I think George Orwell would be proud of his ability to see the mindlessness of the people of the future of which he wrote.  When every television station is fixated on watching the police chase someone, I can only think of Orwell and his insightful “1984.”  Admittedly, sometimes we are told that the person fleeing is a felon, or has just shot someone, or some other fact about the matter, though we almost never learn the outcome of the chase.  Sometimes it ends within the allotted time frame, and often it doesn’t.  But even if we watch a car stop, and the guy get out, and get arrested, it is always a big “so what?” to me, because we still do not have any idea of the full picture of what just transpired – and the worse part is that I do not get to hear the weather report!

Suggestion: Call, write, or email your local television station, and tell them that you’re not satisfied with the incessant coverage of police chases.  Their contact information is readily available on-line. Of course, if you like watching such chases, then do nothing, and everything will stay the same, and I’ll just have to start looking up the weather reports on-line…

Thursday, February 21, 2019

Country in the City

Excerpt from "Squatter in Los Angeles," a Kindle book, also available from the Store at


Part of the underpinnings for my philosophy of what I did stemmed from my reading of the Plain Truth magazine back when I was still living with my parents. I’d read about subjects such as agriculture, and various social ills. I’d have long discussions with Nathaniel Schleimer.  We were high school buddies, inseparable, and we’d go into Eaton Canyon at night, and sit and talk. We were both hikers, backpackers, bicyclists.  We both had a love and respect for the natural world, not as nature-worshippers exactly, but from the standpoint that our life is dependent on the life of the planet.

We knew without having to earn a PhD that to stay in radiant health, you had to exercise, and drink good water, and eat good food, and think good thoughts. Neither Nathaniel nor I were optimistic about the state of the affairs of the world. We didn’t have to look far to see that the system was constantly being stretched beyond its limits by too many people, all needing to eat, and the growers and deliverers and processors of food all finding ways to take shortcuts to feed the masses.  That’s why we got interested in wild foods. We didn’t think we were particularly special, but we knew that a step in the right direction was to learn the skills of self-reliance, one by one, little by little.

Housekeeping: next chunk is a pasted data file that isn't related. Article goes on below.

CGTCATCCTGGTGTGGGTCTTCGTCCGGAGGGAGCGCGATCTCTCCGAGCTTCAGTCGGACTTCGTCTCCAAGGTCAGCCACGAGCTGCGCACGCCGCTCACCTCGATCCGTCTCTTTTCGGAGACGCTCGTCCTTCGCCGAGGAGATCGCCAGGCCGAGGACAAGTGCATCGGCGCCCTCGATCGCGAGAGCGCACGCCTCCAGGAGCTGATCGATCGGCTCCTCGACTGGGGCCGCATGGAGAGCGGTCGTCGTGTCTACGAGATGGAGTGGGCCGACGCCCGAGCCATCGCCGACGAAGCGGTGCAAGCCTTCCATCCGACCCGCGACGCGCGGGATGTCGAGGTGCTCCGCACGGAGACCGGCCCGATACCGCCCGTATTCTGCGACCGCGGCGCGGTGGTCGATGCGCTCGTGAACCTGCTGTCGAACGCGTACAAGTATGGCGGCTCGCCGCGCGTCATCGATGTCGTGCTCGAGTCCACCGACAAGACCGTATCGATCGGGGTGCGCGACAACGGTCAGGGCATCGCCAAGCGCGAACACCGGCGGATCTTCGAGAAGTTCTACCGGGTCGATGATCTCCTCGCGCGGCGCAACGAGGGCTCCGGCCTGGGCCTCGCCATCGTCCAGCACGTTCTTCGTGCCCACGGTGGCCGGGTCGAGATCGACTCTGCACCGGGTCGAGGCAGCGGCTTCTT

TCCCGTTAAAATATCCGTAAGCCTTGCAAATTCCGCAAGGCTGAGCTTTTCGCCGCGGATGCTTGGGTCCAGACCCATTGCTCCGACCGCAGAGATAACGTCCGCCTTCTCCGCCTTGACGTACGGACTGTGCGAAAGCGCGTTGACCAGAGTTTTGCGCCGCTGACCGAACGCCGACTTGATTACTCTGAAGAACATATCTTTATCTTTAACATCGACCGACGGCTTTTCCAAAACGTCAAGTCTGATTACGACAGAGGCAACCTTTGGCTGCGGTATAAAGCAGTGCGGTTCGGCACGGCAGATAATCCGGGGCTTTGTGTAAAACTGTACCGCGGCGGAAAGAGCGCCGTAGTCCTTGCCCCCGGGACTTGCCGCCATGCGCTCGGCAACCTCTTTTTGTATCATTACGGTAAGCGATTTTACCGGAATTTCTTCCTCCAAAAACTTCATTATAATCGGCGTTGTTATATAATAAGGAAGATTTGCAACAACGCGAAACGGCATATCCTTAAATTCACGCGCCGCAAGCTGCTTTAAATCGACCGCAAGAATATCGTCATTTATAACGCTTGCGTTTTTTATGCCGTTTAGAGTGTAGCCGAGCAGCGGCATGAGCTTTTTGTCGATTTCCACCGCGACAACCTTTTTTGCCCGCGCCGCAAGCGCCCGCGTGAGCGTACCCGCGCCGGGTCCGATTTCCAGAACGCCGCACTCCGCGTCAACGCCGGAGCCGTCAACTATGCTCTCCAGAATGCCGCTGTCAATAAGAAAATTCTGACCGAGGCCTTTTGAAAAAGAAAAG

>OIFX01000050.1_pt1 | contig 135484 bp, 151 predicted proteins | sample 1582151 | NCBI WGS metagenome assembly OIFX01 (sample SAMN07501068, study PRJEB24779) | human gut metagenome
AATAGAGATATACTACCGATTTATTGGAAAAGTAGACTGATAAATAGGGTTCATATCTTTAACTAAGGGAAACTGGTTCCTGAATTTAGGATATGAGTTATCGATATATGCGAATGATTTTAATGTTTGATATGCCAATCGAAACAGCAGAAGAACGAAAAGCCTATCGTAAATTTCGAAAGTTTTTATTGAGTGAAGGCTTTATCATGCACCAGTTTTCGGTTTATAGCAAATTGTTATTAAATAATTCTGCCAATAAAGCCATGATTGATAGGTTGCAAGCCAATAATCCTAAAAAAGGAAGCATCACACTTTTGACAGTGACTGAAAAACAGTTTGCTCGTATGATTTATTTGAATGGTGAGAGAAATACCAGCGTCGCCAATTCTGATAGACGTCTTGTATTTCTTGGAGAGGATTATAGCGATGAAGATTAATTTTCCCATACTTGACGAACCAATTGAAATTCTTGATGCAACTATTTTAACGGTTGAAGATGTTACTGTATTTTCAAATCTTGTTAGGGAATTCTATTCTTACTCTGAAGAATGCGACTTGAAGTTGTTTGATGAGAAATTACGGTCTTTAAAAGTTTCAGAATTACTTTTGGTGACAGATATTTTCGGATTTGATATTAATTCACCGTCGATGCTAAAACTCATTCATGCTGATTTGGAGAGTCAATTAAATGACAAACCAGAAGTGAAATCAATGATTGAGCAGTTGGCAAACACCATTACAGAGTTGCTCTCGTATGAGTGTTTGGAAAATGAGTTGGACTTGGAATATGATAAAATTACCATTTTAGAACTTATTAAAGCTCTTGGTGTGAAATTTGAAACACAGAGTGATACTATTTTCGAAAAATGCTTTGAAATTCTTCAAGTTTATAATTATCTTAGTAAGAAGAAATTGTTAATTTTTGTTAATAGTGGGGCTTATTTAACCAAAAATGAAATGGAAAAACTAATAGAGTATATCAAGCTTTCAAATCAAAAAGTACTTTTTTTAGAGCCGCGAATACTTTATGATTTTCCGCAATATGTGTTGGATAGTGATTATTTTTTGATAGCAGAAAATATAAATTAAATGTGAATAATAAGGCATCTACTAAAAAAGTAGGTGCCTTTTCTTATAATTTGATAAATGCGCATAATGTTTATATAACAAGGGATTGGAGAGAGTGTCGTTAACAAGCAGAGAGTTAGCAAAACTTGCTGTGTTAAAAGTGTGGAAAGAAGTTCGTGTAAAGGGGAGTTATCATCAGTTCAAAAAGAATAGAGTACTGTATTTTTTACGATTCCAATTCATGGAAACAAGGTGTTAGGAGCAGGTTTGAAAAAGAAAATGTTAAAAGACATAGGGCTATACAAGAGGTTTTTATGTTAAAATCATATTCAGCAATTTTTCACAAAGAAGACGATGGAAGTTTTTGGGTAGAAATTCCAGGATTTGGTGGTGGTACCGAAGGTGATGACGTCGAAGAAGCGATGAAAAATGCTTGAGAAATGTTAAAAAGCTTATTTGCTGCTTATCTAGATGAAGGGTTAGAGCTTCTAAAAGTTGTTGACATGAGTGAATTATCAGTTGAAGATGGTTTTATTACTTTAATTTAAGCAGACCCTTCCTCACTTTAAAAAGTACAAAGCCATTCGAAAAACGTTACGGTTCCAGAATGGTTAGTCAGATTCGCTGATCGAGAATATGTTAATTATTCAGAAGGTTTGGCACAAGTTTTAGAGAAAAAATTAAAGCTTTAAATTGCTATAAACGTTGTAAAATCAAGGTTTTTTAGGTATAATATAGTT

We were still young, and still living with our parents, but we seemed to work out the general and most sensible path for survival.  We saw dark clouds looming for this country, and though we hadn’t yet risen to the level of being concerned about our fellow man, we wanted to survive ourselves. 

By the time I’d graduated from high school, I wanted nothing more than to live this life, and living on a farm made the most sense.  I moved to Chardon, Ohio and lived on my grandfather’s farm with my brother and my uncle for 7 months.   

Still, since I didn’t have the tools and resources to actually live the life I wanted to live there, I came back to California.  My interests coincided with the non-profit WTI of Highland Park, a small group of people who had taken up roots in a ruralish-seeming part of Los Angeles.  They were sometimes described to me as people who were trying to live country in the city, an ideal that appealed to me. As Nathaniel and I often lamented, why do so many of us backpackers go into the wilderness and practice their high degree of concern for the land and water and resource-use, but then return back home and practice the same tired wastefulness as everyone else?  Why not “be here now,” and “be the example of what you want to see in the world,” as others have said?

So when I was in the unenviable position of being a squatter, these are many of the ideas that ran through my mind each day.  Here I am, now, and I can live and practice these principles, more or less unfettered.  Just do it!  I was still in the position of having few monetary resources, but lots of ideas, sufficient time, and good health so that I had no excuses for not living what I believed.

I have many times thought back to my friend Joe who I’d invite to my high school to speak about ecology and natural living. Joe had the words, and the ideas, and the concepts.  Yet, once when I visited Joe and began to ask him some questions about what he personally did to be a part of the solution, he disappointed me by asserting that “nothing will change without government intervention.”  I found that absurd, and still do.  Of course, I am writing this decades later, and I have a greater perspective now. I remember reading about the “re-education” camps of  the North Vietnamese, and of Pol Pot.  In those extreme cases, “government intervention” simply meant “do it the way we tell you or we kill you.”  Is that really what’s required to change the world?